This study documents a high prevalence of IPV victimization among female users of adolescent health clinics. Clinical implications of current findings include the need to develop, evaluate and implement IPV screening and intervention protocols for this population at high risk for experiencing IPV. In addition, health care providers who come in contact with adolescents should receive guidance to not only implement such protocols, but to also provide all adolescent clinic users with information on IPV and resources available for victims of such violence. Such screening and clinical interventions should include connections to IPV support and advocacy resources to assure provision of longer-term, expert assistance for this population. Development of adolescent-relevant and accessible IPV support, advocacy, and assistance resources should be considered priorities within adolescent medicine and related social services.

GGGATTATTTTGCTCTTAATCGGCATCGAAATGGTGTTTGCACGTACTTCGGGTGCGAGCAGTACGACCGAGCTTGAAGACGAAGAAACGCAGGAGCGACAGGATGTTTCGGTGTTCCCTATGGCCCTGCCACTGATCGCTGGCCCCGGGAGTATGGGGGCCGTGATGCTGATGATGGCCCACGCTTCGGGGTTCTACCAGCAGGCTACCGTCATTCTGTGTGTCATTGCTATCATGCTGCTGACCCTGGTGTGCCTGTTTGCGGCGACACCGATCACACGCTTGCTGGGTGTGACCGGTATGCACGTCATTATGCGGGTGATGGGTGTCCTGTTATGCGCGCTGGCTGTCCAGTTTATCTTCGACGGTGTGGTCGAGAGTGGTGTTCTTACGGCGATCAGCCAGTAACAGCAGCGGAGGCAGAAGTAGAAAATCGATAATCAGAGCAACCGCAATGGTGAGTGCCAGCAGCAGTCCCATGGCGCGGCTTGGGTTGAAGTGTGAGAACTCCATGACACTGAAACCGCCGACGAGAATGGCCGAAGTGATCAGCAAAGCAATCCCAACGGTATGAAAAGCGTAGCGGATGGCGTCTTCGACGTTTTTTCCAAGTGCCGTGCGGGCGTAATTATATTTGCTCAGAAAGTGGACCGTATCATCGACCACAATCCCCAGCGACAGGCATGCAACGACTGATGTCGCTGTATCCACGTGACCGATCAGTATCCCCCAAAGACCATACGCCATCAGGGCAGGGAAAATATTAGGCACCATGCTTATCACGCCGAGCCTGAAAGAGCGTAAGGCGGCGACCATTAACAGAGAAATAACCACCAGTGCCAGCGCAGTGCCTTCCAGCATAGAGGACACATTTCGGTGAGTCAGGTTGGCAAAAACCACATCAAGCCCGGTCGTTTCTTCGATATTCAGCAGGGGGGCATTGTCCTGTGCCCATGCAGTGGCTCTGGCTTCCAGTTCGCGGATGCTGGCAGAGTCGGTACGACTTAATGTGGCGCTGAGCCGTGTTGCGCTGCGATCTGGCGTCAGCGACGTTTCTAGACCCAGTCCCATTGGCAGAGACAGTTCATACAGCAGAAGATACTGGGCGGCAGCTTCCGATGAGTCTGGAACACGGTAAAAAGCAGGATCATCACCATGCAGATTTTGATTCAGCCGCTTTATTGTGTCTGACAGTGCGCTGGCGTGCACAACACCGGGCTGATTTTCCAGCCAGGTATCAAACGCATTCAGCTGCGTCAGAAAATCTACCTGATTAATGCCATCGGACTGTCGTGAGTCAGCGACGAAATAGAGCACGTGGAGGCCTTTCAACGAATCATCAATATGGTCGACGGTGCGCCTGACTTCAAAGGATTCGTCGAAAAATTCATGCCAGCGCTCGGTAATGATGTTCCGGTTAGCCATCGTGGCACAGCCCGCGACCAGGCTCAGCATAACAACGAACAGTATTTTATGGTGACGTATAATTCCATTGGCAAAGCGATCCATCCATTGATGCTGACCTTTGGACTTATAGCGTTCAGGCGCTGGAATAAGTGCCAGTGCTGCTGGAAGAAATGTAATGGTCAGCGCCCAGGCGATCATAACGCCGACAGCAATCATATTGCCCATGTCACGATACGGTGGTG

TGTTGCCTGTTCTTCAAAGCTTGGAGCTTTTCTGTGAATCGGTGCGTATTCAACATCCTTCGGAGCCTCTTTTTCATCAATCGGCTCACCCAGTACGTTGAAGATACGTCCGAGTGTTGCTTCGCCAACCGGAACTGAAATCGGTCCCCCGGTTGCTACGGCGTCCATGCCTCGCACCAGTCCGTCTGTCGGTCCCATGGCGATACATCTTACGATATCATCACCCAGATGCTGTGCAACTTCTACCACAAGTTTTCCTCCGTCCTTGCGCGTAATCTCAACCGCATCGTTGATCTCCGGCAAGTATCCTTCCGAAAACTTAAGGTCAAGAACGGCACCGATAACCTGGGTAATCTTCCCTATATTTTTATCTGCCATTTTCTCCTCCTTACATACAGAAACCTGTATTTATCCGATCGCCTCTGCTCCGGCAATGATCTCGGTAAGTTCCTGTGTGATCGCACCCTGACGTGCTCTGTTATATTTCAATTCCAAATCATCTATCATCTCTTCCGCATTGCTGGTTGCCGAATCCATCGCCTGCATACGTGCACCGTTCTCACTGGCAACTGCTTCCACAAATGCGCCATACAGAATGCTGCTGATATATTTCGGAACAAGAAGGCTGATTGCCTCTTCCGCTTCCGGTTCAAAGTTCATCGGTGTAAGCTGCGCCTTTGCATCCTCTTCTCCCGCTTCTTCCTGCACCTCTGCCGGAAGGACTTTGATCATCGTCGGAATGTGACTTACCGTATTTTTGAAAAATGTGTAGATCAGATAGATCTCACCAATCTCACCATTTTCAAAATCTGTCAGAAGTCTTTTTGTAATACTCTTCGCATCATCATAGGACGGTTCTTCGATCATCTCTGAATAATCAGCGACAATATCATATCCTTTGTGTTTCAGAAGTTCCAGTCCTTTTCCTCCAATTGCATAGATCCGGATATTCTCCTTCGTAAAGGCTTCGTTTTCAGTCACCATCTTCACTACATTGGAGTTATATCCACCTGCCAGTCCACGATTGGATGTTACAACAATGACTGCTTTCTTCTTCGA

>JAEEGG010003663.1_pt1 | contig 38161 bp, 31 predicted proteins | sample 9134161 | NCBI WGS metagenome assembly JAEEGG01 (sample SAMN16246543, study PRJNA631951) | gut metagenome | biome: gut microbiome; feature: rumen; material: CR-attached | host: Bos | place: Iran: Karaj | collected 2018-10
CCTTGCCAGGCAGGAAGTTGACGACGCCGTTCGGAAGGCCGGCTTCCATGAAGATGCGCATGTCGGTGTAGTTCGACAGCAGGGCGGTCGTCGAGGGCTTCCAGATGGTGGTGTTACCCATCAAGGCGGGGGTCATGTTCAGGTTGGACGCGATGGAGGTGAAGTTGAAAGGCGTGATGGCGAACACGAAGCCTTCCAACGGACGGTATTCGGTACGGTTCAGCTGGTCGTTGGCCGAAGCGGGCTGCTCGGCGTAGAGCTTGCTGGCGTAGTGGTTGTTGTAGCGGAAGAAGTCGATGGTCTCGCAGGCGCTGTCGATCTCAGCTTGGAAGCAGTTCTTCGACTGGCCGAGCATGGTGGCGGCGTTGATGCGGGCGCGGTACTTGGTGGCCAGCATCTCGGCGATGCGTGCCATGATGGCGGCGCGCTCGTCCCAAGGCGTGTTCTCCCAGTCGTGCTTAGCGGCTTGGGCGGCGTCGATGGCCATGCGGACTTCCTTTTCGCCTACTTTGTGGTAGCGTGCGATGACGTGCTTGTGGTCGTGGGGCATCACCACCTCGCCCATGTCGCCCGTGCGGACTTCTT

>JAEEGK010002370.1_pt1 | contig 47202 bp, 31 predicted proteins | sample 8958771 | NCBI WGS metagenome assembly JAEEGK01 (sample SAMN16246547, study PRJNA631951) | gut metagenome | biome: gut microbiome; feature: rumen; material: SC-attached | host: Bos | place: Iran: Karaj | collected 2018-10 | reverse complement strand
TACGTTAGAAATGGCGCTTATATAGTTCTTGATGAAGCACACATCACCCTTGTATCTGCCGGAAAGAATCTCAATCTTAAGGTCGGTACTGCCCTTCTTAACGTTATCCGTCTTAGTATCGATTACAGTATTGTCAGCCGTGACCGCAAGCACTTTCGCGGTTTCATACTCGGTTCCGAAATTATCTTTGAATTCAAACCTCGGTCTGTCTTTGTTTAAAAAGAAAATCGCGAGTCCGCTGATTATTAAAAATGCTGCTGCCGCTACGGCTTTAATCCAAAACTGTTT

Funding Support The research presented and the funding for this manuscript were made possible by grants from the National Center for Injury Prevention and Control/Centers for Disease Control (U36/CCU300430-23), the W.T. Grant Foundation Scholars Program (Grant#2529), and Building Interdisciplinary Research Careers in Women’s Health (BIRCWH, K12 HD051958; National Institute of Child Health and Human Development, Office of Research on Women’s Health, Office of Dietary Supplements, National Institute of Aging). Additional Contributions We wish to thank the dedicated staff at Massachusetts General Hospital Revere and Chelsea Health Centers, Whittier Street Health Center, the Cambridge Health Alliance, and Roca, Inc. for their support and assistance with this project.

Open Access This article is distributed under the terms of the Creative Commons Attribution Noncommercial License which permits any noncommercial use, distribution, and reproduction in any medium, provided the original author(s) and source are credited.